Weight Management: Surviving and Thriving

This entry was posted in Healthy Living and tagged , , , on by .

82634926HolidayMealIt all starts with Thanksgiving and continues for two months or longer if you count the Super Bowl and Valentine’s Day. The holiday season is a struggle for anyone trying to maintain a healthy lifestyle. Whether it’s skipping our exercise routine because we are “just too busy,” eating that extra piece of pumpkin pie as we sit around the table, or picking up one too many cookies that our co-worker brought in to spread holiday cheer, this can be an extremely challenging time of year to avoid weight gain. Holiday stress, physical and emotional exhaustion and cold weather can also contribute to lack of exercise and overeating.

It’s important to remember how hard it will be to get started on that healthy diet and exercise routine again if you stop. So, instead of waiting until January 1 to make a New Year’s resolution, try and continue your healthy lifestyle through the holidays.

Here are some quick tips for staying healthy and active during the upcoming holidays:

    • Be aware of how much you’re eating and why. Allow yourself some special treats during the holidays. If holiday cookies and other treats are a real temptation to you, allow yourself one a day to avoid deprivation and then overeating.

  • Even if you can’t get in your regular workout, aim for a few shorter workouts throughout the day. Once the holidays are over you can get back to your regular workouts. Do not stop working out completely. Exercise will help your energy and mood, too.
  • Get out of the kitchen after the meal is over. After cleaning the kitchen move to a room without food. If you can, put the leftovers out of sight. Instead of eating that extra piece of pie, encourage friends and family to go outside for a fall or winter activity or if the weather is just too cold, bring out the board games.
  • Choose healthier options when filling up that plate. Opt to skip the gravy on your potatoes. Drink a big glass of water instead of eggnog.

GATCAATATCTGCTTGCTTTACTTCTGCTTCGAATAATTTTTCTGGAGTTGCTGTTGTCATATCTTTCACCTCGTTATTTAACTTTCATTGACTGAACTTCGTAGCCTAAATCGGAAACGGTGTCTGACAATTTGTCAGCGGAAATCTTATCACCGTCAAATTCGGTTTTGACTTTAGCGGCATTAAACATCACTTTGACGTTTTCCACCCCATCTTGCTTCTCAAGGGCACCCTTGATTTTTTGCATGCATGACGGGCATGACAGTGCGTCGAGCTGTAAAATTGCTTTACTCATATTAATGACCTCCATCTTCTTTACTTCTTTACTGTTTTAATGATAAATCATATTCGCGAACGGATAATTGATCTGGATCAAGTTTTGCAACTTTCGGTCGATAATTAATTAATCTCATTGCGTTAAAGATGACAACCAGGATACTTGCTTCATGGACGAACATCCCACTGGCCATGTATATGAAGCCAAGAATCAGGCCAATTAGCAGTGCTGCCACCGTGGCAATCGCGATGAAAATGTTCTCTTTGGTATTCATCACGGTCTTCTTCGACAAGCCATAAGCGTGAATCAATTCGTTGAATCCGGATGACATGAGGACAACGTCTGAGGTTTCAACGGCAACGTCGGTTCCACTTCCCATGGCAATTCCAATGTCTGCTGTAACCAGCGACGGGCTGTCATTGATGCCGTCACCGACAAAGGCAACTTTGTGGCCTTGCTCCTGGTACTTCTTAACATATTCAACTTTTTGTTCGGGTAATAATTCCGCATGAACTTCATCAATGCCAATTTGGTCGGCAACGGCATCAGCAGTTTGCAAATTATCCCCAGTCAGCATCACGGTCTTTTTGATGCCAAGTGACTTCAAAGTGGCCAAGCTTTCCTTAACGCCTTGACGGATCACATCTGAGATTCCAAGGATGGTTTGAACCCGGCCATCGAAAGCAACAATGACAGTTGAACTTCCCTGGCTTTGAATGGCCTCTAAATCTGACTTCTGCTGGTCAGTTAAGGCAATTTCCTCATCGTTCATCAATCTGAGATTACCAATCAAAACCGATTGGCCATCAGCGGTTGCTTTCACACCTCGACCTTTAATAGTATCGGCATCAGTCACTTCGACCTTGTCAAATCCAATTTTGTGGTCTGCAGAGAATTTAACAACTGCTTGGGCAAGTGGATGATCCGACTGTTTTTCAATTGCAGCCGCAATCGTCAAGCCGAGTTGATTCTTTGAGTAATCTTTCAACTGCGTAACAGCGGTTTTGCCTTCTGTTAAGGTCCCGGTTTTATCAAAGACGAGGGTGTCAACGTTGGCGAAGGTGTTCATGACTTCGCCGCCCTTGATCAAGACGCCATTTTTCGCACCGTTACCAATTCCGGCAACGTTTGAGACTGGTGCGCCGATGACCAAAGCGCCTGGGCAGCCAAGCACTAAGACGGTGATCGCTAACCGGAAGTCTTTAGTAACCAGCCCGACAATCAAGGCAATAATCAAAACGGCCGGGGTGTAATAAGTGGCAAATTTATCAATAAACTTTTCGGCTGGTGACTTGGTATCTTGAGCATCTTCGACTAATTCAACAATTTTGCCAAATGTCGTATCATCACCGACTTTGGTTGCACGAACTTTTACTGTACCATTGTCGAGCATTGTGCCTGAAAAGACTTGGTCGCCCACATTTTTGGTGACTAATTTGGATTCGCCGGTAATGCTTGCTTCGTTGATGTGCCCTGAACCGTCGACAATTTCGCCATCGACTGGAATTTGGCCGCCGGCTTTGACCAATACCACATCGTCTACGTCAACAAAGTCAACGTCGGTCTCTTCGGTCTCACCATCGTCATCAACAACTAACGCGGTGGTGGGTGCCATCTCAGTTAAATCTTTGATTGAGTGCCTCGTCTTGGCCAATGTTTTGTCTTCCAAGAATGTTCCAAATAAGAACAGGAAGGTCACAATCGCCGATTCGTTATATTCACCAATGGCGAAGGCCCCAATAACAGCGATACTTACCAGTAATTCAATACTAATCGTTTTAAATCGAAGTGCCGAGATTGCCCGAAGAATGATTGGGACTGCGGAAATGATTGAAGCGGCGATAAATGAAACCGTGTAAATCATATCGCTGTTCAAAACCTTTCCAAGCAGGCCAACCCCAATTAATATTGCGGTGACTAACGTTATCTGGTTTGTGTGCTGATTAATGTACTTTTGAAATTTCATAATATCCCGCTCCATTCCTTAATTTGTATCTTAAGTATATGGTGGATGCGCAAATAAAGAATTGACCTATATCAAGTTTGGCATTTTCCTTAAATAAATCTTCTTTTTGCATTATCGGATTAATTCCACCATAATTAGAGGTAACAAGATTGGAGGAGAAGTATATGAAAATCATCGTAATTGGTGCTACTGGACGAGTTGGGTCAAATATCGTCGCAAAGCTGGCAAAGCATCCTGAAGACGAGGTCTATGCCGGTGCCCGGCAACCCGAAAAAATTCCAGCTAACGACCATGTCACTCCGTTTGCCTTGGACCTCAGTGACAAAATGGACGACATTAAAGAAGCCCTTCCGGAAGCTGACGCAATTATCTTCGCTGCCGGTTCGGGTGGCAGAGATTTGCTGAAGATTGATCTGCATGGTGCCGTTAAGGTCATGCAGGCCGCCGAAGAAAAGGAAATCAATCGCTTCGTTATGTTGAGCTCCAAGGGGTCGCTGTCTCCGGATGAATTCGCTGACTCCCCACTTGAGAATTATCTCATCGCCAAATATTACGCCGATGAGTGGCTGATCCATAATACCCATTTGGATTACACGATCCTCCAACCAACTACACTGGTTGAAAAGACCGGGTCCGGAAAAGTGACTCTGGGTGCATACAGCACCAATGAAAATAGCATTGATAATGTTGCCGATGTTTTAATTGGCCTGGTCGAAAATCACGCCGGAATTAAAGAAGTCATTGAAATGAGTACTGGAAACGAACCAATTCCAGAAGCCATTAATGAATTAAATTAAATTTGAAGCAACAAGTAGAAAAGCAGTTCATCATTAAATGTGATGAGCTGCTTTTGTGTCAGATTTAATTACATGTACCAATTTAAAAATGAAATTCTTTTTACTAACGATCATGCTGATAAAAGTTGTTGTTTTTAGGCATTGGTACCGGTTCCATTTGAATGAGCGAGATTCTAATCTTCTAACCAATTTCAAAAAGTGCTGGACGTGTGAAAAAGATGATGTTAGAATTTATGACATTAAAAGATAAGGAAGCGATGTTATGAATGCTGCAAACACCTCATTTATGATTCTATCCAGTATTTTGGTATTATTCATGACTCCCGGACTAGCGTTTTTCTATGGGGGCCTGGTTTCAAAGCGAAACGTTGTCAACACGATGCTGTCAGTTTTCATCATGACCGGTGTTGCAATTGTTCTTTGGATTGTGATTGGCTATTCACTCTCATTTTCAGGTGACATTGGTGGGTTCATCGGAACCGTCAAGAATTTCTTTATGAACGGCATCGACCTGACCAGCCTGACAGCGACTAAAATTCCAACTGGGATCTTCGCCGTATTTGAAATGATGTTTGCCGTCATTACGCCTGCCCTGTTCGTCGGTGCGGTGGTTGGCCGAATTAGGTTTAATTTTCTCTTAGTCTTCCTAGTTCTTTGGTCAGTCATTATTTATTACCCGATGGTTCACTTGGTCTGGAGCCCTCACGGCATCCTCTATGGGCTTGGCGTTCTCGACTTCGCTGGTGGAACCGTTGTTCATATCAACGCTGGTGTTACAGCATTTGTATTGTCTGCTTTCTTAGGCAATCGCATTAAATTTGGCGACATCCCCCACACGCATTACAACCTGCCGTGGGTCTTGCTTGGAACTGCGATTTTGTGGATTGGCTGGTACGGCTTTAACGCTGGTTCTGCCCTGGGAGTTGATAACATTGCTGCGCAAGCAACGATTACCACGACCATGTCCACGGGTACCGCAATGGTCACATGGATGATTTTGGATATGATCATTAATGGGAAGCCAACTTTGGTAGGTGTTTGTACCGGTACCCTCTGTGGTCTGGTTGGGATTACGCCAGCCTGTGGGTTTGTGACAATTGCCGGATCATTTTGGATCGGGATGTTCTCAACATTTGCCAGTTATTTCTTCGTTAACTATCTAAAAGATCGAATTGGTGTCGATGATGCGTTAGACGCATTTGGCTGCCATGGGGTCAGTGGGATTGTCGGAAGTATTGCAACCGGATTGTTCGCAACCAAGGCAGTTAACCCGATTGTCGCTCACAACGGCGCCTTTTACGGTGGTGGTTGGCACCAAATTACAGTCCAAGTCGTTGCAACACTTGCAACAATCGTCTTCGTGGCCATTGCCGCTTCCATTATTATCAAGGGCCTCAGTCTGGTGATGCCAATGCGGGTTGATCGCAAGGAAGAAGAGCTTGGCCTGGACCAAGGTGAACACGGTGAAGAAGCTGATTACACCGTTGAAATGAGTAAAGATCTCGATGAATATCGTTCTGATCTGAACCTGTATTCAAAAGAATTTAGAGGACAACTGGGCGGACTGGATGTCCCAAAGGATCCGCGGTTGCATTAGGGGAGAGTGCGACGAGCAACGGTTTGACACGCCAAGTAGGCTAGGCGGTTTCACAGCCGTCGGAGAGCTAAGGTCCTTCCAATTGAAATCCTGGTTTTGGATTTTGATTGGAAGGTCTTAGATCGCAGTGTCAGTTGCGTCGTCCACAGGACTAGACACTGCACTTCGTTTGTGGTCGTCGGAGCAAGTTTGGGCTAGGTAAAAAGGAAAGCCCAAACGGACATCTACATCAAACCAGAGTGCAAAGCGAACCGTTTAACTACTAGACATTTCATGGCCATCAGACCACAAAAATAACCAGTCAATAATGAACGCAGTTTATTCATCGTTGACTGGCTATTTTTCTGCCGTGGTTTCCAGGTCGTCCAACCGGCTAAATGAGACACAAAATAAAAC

• Do not stuff yourself. Have the foods that are truly special to you this time of year, not the foods you could have anytime. If you feel content with the first plate of food, don’t go up for seconds.
  • If you do slip, don’t give up on the rest of the season. Think about why it happened and know you can make a different choice the next time you’re hungry. If you don’t exercise for a week, tell yourself you will exercise next week and do it. If you do eat one too many pieces of pie, pass on that next holiday cookie and grab a lower calorie option instead.
  • Manage stress and emotions. Learn to say no. If you are sad or depressed, turn to people for comfort, not food.
  • Focus on the social part of the event. Really talk with people and try to learn new things about them at parties and family events rather than focusing on the food.
  • Plan in advance. Bring a healthier dish to pass and eat a little before you go so that you are not overly hungry.
  • Be careful with the cocktails. Depending on what you drink, alcoholic beverages can be heavy in empty calories and may cause inhibition, leading to overeating.
  • Give leftovers to guests as they leave. Be prepared with plenty of containers.
  • Pass on everyday snack foods like nuts, chips and pretzels. Save your calories for more memorable foods.



About Jennifer Morse, M.D.

Jennifer Morse, M.D. is the medical director of MidMichigan Health’s Medical Weight Management Program and is a diplomat of the American Board of Obesity Medicine. She is part of a multi-disciplinary team that consists of an exercise physiologist, a registered dietitian and a behavioral specialist. Together these weight management specialists work to address all aspects of weight management to help individuals effectively meet their healthy lifestyle goals.

Leave a Reply

Your email address will not be published. Required fields are marked *